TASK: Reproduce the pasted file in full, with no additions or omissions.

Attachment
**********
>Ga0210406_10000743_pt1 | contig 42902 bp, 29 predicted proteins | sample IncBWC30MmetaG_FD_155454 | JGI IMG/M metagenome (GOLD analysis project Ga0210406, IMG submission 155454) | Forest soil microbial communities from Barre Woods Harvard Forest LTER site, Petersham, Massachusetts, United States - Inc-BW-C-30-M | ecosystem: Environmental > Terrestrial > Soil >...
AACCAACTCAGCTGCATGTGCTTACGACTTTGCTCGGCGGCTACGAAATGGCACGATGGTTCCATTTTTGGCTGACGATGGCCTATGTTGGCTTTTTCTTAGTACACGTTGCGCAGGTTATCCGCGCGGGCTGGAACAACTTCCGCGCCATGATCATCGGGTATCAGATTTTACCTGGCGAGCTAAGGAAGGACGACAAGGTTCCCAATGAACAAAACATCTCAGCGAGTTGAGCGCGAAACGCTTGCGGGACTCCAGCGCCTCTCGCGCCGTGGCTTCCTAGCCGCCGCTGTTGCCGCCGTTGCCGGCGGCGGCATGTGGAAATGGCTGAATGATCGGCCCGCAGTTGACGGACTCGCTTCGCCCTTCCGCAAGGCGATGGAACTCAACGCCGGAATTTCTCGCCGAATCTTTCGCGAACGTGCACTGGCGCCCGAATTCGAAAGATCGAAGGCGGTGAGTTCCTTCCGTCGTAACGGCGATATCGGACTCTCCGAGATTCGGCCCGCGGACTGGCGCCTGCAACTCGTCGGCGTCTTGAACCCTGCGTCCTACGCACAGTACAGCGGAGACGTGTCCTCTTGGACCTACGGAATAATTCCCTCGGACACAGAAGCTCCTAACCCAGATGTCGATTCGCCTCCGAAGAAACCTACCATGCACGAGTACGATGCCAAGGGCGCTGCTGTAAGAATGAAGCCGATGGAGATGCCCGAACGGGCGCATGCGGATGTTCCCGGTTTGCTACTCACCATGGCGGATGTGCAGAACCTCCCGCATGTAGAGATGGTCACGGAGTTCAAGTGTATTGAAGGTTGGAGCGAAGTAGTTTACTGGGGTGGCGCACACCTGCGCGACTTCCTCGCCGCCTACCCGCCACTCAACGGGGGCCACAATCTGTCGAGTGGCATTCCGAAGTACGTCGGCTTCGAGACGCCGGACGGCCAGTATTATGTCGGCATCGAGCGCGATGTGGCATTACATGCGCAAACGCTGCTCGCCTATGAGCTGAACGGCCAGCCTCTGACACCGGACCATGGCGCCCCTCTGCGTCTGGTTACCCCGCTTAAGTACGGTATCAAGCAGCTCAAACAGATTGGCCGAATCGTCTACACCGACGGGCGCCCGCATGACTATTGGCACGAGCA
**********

>Ga0210406_10000743_pt1 | contig 42902 bp, 29 predicted proteins | sample IncBWC30MmetaG_FD_155454 | JGI IMG/M metagenome (GOLD analysis project Ga0210406, IMG submission 155454) | Forest soil microbial communities from Barre Woods Harvard Forest LTER site, Petersham, Massachusetts, United States - Inc-BW-C-30-M | ecosystem: Environmental > Terrestrial > Soil >...
AACCAACTCAGCTGCATGTGCTTACGACTTTGCTCGGCGGCTACGAAATGGCACGATGGTTCCATTTTTGGCTGACGATGGCCTATGTTGGCTTTTTCTTAGTACACGTTGCGCAGGTTATCCGCGCGGGCTGGAACAACTTCCGCGCCATGATCATCGGGTATCAGATTTTACCTGGCGAGCTAAGGAAGGACGACAAGGTTCCCAATGAACAAAACATCTCAGCGAGTTGAGCGCGAAACGCTTGCGGGACTCCAGCGCCTCTCGCGCCGTGGCTTCCTAGCCGCCGCTGTTGCCGCCGTTGCCGGCGGCGGCATGTGGAAATGGCTGAATGATCGGCCCGCAGTTGACGGACTCGCTTCGCCCTTCCGCAAGGCGATGGAACTCAACGCCGGAATTTCTCGCCGAATCTTTCGCGAACGTGCACTGGCGCCCGAATTCGAAAGATCGAAGGCGGTGAGTTCCTTCCGTCGTAACGGCGATATCGGACTCTCCGAGATTCGGCCCGCGGACTGGCGCCTGCAACTCGTCGGCGTCTTGAACCCTGCGTCCTACGCACAGTACAGCGGAGACGTGTCCTCTTGGACCTACGGAATAATTCCCTCGGACACAGAAGCTCCTAACCCAGATGTCGATTCGCCTCCGAAGAAACCTACCATGCACGAGTACGATGCCAAGGGCGCTGCTGTAAGAATGAAGCCGATGGAGATGCCCGAACGGGCGCATGCGGATGTTCCCGGTTTGCTACTCACCATGGCGGATGTGCAGAACCTCCCGCATGTAGAGATGGTCACGGAGTTCAAGTGTATTGAAGGTTGGAGCGAAGTAGTTTACTGGGGTGGCGCACACCTGCGCGACTTCCTCGCCGCCTACCCGCCACTCAACGGGGGCCACAATCTGTCGAGTGGCATTCCGAAGTACGTCGGCTTCGAGACGCCGGACGGCCAGTATTATGTCGGCATCGAGCGCGATGTGGCATTACATGCGCAAACGCTGCTCGCCTATGAGCTGAACGGCCAGCCTCTGACACCGGACCATGGCGCCCCTCTGCGTCTGGTTACCCCGCTTAAGTACGGTATCAAGCAGCTCAAACAGATTGGCCGAATCGTCTACACCGACGGGCGCCCGCATGACTATTGGCACGAGCA